Bobby Vinton

  • Pop singer and songwriter born Stanley Robert Vinton in 1935 in Canonsburg Pennsylvania.
  • Vinton started to appreciate music as a boy – his parents gave him a quarter everyday after he practiced the clarinet. His father was a popular bandleader in the Pittsburgh area. Bobby formed a band at the age of 16, and he used the money he earned to go to college, graduating with a degree in musical composition and learning to play piano, saxophone, trumpet, drums and oboe. As he became more popular locally, Vinton’s father – also named Stanley – recommended that his son perform using his middle name.
  • Inspired by Elvis Presley, Vinton decided to make a career of music. He started his own record label in 1958, called Bobby Records. His first release, credited to the Bobby Vinton Orchestra, was an instrumental titled Twilight Time, with a B-side titled Hallelujah that included vocals by Vinton. He recorded several other singles with other record labels in 1959 and 1960 – nothing charted, but he began to be noticed locally.
  • After serving in the military, he appeared with his band on Guy Lombardo’s TV Talent Scouts program, and soon after he was signed to a record label as an orchestra leader. Two albums released in 1961 failed to sell, and singles from the album also were not successful. His record company was ready to drop him, but he reminded them that his contract called for one more release. He found a song in the reject pile of the record company, and he recorded Roses Are Red (My Love) in early 1962. He promoted the single himself, buying 1,000 copies and hiring a woman to deliver it along with a rose to local DJs. It was a hit, topping the Hot 100 chart and topping charts in five other countries. Soon, he had a new contract with the record company, as a solo artist.
  • This began a prolific run of albums and singles during the 60s. He released 17 albums from 1962 to 1969, reaching #1 on the Hot 100 three more times with Blue Velvet, There! I’ve Said It Again and Mr. Lonely. There! I’ve Said It Again was knocked out of the #1 spot by the Beatles’ I Want To Hold Your Hand – the beginning of the British Invasion. Other notable hits were Blue On Blue, Please Love Me Forever and I Love How You Love Me. Despite the British Invasion, Vinton managed to have 16 top-ten hits after the Beatles’ first #1 hit.
  • Vinton entered the 70s still making top 40 hits, notably Sealed With a Kiss, which peaked at #19 in 1972. Despite this, his record label dumped him. Vinton believed that he still could be successful, and in 1974 he spent $50,000 to record and promote a song that he adapted from Germany. The refrain of the song used lyrics that alternate between English and Polish – “Moja droga, ja cię kocham, Means that I love you so. Moja droga, ja cię kocham, More than you’ll ever know. Kocham ciebie całym sercem, Love you with all my heart.” My Melody of Love spent two weeks at #3 on the Hot 100 and it topped the Adult Contemporary chart, earning Vinton the nickname “the Polish Prince.” The success of the song led to an album released with the same title, which peaked at #16 on the Billboard 200 album chart. The album included one final top 40 hit in 1975 – Vinton’s version of The Beer Barrel Polka reached #33.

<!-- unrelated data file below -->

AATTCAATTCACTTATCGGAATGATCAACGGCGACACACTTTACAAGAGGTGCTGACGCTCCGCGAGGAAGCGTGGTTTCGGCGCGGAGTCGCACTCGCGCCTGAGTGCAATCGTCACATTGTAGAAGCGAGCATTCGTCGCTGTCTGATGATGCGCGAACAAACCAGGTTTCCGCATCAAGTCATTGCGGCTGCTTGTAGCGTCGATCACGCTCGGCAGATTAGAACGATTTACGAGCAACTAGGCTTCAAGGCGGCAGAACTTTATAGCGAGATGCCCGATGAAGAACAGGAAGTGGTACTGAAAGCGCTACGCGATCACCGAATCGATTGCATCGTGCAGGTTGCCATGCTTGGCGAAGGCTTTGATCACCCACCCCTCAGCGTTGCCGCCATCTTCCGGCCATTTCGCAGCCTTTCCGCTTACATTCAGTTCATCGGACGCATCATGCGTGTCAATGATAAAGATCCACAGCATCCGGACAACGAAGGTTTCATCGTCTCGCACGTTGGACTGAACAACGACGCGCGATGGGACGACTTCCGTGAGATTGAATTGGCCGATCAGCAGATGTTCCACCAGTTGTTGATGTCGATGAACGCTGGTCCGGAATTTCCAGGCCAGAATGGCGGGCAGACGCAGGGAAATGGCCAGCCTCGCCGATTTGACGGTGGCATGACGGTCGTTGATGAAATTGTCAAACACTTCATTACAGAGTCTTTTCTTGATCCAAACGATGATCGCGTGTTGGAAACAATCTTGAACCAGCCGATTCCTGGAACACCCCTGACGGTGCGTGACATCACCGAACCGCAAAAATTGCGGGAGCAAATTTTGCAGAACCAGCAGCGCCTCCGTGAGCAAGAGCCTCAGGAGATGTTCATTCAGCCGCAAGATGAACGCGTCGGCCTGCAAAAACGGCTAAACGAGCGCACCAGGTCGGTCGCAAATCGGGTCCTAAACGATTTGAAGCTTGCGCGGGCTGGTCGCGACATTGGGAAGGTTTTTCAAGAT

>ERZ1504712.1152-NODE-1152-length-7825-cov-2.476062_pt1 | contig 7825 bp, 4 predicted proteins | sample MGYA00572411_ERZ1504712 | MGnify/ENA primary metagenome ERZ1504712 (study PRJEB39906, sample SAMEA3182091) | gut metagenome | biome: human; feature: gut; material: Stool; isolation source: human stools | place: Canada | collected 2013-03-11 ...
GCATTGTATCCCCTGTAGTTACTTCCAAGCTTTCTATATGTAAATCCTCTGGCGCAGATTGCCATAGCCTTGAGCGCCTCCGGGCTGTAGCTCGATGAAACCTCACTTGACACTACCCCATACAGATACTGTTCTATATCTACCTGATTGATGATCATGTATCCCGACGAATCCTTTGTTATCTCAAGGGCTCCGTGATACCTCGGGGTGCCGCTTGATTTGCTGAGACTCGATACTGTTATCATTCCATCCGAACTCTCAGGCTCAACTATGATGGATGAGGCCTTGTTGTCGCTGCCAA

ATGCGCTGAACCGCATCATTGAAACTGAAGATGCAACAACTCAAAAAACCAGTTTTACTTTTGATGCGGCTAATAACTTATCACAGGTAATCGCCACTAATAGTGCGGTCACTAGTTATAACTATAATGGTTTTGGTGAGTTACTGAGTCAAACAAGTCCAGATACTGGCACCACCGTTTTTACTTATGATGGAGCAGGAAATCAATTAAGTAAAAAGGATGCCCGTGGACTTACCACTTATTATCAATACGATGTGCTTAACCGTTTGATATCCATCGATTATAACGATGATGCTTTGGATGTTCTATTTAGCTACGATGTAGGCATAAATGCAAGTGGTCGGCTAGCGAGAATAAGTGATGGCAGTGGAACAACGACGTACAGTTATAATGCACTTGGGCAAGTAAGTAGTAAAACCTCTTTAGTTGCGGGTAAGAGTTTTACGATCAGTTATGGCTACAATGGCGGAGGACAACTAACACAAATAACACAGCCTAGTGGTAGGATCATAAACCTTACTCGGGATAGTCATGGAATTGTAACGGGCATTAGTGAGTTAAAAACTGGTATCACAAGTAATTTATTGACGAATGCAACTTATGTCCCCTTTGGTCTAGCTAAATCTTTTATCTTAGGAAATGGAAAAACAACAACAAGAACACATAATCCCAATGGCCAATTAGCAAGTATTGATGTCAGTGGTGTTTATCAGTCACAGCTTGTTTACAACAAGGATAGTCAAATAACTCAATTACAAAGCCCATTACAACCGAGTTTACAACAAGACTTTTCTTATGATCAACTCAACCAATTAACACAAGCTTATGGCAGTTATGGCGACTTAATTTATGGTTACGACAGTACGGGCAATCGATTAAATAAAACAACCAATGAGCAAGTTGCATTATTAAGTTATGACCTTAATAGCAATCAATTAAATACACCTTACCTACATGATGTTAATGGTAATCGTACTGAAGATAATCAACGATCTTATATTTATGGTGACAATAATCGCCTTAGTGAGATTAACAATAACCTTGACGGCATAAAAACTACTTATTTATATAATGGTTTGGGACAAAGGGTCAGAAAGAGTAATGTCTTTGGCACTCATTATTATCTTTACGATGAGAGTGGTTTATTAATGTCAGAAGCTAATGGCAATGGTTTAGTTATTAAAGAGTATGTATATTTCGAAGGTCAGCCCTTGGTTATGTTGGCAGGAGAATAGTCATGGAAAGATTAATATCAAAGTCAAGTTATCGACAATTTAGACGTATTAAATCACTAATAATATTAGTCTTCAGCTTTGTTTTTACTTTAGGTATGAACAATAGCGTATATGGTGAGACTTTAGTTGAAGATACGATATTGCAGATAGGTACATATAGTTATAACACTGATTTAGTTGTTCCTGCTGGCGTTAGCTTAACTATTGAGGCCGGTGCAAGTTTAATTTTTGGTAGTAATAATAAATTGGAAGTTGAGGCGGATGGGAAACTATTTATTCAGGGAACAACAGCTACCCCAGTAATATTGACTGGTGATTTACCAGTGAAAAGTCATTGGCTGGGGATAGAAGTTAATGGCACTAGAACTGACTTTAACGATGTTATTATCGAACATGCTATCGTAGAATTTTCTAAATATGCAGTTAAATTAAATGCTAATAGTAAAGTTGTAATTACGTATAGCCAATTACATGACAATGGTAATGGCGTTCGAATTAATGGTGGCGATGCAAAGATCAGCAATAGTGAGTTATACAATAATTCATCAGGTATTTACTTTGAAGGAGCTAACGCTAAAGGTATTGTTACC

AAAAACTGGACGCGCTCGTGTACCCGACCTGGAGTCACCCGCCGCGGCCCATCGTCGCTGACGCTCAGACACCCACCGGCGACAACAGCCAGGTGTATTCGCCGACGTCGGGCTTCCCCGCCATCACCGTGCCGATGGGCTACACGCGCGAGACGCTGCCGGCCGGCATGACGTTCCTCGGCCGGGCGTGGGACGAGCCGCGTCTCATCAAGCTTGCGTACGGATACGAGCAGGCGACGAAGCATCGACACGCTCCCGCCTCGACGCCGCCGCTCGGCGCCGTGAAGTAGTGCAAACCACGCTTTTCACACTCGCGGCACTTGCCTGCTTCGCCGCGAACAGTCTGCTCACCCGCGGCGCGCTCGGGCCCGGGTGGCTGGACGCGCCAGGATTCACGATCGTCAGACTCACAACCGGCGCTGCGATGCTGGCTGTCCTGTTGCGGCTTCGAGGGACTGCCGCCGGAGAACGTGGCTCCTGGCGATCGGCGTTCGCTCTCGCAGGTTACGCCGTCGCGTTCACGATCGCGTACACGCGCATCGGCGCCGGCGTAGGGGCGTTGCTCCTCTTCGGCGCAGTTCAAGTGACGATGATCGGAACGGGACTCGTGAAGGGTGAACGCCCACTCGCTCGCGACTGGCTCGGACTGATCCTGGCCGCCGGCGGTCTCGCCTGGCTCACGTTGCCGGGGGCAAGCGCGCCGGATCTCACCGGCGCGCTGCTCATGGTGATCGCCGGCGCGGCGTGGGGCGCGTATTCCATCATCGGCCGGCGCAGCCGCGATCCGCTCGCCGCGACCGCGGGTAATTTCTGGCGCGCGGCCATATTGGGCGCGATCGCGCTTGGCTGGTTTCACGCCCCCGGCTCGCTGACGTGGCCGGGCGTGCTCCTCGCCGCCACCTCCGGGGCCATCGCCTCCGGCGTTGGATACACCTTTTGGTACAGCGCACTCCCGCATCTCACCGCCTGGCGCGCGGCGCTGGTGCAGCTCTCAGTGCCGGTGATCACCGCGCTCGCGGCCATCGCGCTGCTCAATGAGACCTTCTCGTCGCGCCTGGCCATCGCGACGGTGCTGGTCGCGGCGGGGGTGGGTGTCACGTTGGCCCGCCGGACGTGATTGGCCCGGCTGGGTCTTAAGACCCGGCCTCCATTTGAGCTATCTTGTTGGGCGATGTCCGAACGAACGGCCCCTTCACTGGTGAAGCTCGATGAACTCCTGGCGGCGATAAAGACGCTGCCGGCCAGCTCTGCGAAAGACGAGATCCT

• Vinton continued to record, with eight more albums from 1974 to 1979 and six more after that. In total, he released 38 studio albums and 88 singles, plus numerous compilations and live albums. In 1975, he hosted a television variety, The Bobby Vinton Show, that had a three year, 52 episode run. He published his autobiography The Polish Prince in 1978, reaching the best seller list. In the 90s, he performed at the Roy Clark Theater in Branson Missouri, unsure that he would be successful in a country music venue. His concert was a huge success, and ultimately he decided to open his own theater, the Bobby Vinton Blue Velvet Theater, investing millions of dollars. He sold the theater in 2002. He continued to perform until 2015.
  • Bobby Vinton was one of those early 60s teen idols that people scorned as rock and pop music evolved, but ultimately a nostalgic public embraced his work. The 1990 film Goodfellas has a scene where an actor portrays Vinton singing Roses Are Red at the Copacabana club – the actor in the film is Vinton’s son Robbie Vinton, lip-syncing his father. Here’s Bobby singing it on Dick Clark’s American Bandstand in 1962.

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